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Does Your Child Need a 6-month Check-up?

Previously, we touched on the importance of your child’s regular check-up. These appointments set them dentally for life. Typically, they’re done twice a year, every six months. But why does your child need a 6-month check-up?

Well, for various reasons. You usually get a regular check-up to track the changes happening in your body over time. For doctors and dentists, this tracking helps them ensure that your body is in a constant state of health and that any illnesses you might have are dealt with immediately. If something deviates from a normal, healthy state, they may look into their possible causes. 

The goal of a check-up, after all, lies in its name—to check up on your health. Your doctor or dentists determine what you’ve been doing right or wrong. Afterward, they can prescribe either medication to take or habits to peruse so you can keep healthy.

All this considered, why then does your child need a 6-month check-up? Here are some reasons why:

  1. To check the state of their oral health
    When it comes to the first dental appointment, dental professionals recommend having them checked once their first tooth erupts. At this age, your child might have attained the streptococcus mutans bacteria responsible for tooth decay from their parents. Without proper monitoring, these bacteria could proliferate and deteriorate the developing tooth before your child’s permanent tooth sets in. And the most severe stage of decay often leads to premature tooth loss, which has its own set of complications.

    Having that first appointment early, then, gives your child the preventive edge. And with a follow-up check-up every six months, your child can continue to have this advantage well until they get their permanent teeth.

  2. To assess their oral habits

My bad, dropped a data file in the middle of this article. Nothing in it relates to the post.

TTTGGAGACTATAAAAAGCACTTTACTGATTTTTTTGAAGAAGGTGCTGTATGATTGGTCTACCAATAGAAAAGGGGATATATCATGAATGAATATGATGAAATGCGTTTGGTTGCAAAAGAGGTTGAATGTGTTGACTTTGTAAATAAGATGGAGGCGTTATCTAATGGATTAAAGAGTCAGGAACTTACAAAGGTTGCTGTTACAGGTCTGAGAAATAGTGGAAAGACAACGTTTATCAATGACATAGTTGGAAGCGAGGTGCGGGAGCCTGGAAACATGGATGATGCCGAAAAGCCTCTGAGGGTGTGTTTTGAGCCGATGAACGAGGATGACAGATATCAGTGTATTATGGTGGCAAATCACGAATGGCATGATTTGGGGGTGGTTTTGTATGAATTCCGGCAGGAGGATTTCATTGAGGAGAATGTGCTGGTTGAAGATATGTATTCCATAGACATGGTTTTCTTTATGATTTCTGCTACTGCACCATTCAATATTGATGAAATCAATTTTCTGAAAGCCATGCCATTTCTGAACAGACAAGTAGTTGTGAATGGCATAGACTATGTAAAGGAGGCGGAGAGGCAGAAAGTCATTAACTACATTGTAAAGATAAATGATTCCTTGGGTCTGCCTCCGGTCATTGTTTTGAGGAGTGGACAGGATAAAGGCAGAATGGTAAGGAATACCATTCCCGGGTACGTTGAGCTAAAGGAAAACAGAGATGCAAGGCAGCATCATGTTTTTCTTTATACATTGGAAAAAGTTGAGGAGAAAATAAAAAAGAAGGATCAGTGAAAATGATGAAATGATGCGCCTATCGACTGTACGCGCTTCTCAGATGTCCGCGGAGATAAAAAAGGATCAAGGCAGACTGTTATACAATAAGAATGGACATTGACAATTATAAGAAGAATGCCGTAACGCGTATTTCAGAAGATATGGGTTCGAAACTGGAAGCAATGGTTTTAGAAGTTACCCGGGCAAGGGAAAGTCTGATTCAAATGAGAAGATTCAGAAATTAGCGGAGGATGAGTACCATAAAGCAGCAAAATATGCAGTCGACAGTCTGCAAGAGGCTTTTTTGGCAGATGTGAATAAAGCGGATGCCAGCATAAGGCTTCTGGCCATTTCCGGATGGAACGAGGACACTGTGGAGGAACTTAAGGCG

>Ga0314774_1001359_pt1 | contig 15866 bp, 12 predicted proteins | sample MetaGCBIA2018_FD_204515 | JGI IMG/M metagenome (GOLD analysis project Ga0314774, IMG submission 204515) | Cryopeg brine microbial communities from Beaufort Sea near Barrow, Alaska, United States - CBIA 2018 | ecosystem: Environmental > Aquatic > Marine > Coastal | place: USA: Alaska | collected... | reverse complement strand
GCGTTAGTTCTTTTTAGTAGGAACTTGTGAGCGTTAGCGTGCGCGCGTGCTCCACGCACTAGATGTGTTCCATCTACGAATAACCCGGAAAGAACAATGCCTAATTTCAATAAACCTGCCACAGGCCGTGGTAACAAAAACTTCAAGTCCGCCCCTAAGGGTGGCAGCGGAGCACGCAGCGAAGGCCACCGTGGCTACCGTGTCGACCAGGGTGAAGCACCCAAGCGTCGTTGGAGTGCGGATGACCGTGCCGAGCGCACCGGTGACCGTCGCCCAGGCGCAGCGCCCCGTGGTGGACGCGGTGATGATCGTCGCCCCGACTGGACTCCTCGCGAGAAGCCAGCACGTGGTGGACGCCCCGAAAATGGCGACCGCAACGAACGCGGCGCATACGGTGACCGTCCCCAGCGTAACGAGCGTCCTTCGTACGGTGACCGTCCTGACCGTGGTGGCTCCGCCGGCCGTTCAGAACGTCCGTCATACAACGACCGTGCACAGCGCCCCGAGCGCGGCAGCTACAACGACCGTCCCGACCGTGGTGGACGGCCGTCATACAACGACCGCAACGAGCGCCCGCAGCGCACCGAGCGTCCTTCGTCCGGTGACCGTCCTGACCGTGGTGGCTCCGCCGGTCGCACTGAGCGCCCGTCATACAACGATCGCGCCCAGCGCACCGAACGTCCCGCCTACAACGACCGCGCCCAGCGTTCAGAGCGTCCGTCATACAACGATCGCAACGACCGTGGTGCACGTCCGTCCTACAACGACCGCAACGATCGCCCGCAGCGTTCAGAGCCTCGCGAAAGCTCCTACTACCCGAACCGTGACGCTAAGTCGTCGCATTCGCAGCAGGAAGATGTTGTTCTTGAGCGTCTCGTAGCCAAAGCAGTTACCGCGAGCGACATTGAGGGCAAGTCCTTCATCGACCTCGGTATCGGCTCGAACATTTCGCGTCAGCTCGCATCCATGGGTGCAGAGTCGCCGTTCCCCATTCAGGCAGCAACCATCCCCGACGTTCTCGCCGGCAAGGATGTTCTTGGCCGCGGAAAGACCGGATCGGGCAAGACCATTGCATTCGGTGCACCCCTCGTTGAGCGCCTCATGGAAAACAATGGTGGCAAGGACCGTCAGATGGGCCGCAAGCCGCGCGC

When your child keeps to their regular dentist visits, they don’t just have their teeth screened. Their pediatric dentist may also delve into their dental history to ascertain whether their dental habits help or harm their oral health.

    With a visit every six months, the pediatric dentist can easily see if there have been any improvements since the last visit. The six-month duration here is quite important, as it allows for any hygiene habits that have formed over that course.

    During the appointment, your child’s pediatric dentist may ask questions about their hygiene and eating habits. They do this to see whether they contributed to the state of their oral health. If the contribution is negative, your child’s dentist may prescribe some lifestyle changes to bring them back on the right track. These corrections might even include a free toothbrush and toothpaste specially designed to delight your little one.    

  3. To evaluate the need for early intervention
    Sometimes, your child’s dentist might find that your kid is at risk of specific oral ailments. During the appointment, they can easily schedule another visit to correct the problem. Severe dental issues often grow more dangerous the more you let them be. Similarly, the earlier you stop the problem, the better chances your child will fare as they grow into adulthood.

    But prevention doesn’t just stop at treating the disease. Your child’s pediatric dentist can also prescribe a course of action your kid could take to prevent similar instances from happening again.

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